Govern Progressively. Beyond all of the other suggestions already listed, above all else a key for Democrats will be to actually govern in a way that makes the lives of ethnic and religious minorities better in this country. This actually connects to a wide range of policy areas—universal health care, improved public education, immigration policy, lowered transportation costs, etc.—that will also make the lives of pretty much all Americans better. If, for example, a Democratic trifecta were to pass universal health care legislation in 2010, or thereabouts, and if they were to do so against vehement Republican objections, huge swaths of the electorate would become loyal Democrats and progressives for a long time. The New Deal coalition was built largely by implementing legislation that improved the lives of the vast majority of Americans. Any long-term, sustainable governing majority is required to do the same thing. The Republican majority coalition was not sustainable, simply because it was not making many people’s lives better.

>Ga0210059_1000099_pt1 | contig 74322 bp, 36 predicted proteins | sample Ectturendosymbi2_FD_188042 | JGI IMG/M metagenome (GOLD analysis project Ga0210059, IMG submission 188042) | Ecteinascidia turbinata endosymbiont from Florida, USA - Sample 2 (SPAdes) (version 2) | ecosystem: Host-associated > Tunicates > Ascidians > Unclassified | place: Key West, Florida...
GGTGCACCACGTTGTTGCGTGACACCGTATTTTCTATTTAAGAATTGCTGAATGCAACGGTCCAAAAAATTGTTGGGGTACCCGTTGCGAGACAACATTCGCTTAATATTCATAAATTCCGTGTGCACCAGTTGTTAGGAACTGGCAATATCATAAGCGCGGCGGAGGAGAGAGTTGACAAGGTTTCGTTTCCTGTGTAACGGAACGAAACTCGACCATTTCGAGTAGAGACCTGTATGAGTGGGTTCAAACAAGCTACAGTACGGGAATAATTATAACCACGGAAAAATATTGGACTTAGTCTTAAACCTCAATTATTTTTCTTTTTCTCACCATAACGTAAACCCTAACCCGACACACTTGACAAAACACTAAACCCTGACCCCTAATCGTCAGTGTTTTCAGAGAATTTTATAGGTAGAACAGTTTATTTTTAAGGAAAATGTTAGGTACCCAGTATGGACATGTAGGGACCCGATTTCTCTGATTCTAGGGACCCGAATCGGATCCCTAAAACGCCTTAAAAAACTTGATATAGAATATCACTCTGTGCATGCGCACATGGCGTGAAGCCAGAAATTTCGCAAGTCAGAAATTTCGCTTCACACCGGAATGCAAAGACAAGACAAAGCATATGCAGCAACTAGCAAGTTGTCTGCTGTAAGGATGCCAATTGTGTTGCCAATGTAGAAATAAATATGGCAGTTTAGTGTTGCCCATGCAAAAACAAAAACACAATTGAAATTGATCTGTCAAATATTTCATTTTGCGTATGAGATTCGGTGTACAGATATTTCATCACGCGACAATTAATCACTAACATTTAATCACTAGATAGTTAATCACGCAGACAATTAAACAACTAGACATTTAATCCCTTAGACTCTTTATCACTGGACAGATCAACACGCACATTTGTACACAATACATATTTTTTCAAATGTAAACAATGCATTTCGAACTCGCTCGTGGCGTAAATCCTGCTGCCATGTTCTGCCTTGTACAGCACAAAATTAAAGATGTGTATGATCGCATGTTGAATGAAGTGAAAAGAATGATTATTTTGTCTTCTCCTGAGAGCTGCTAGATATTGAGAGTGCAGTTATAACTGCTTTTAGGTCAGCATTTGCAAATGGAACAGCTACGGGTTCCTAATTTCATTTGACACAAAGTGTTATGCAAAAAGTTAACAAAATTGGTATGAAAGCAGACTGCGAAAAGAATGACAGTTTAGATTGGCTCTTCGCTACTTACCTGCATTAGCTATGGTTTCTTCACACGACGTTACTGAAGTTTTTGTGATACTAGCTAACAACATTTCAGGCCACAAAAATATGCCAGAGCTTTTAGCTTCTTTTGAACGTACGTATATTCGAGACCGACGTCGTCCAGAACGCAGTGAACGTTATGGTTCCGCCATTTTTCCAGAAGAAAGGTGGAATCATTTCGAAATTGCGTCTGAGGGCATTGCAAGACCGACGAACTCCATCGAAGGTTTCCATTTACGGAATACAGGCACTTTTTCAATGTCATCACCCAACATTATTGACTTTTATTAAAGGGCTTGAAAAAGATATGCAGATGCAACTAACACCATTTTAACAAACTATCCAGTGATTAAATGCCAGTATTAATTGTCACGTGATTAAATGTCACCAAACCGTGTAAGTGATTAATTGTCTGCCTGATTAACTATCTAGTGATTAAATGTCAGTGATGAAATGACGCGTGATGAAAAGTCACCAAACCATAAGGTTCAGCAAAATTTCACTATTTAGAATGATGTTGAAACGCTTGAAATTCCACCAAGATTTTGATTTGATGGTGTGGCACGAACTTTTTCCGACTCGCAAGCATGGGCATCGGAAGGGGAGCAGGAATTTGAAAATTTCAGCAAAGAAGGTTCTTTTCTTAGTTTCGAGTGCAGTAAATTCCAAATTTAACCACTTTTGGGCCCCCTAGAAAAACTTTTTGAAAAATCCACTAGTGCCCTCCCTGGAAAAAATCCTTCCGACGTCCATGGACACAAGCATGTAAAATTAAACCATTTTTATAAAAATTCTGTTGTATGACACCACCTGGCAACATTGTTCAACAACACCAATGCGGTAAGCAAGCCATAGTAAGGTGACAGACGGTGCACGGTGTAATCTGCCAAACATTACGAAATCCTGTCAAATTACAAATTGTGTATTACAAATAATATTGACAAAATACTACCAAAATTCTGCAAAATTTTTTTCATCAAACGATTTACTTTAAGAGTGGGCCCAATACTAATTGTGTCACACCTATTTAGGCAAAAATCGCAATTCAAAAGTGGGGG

This is just a quick sketch of some ideas on how to press the progressive and Democratic advantage on pluralism. I would like to hear any ideas you might have. Also, I want to note that I keep emphasizing Democratic and progressive, because it is very hard for me to imagine such a diverse coalition somehow being a moderate one. The Congressional Progressive Caucus is extremely diverse, for example, and it seems very much to represent the demographic trends of America as a whole. Thus, moving toward a pluralist strategy not only strikes me as moving toward a strategy that will be successful in the electoral realm, but also toward bring a progressive Democratic governing majority, not just any Democratic governing majority, to life.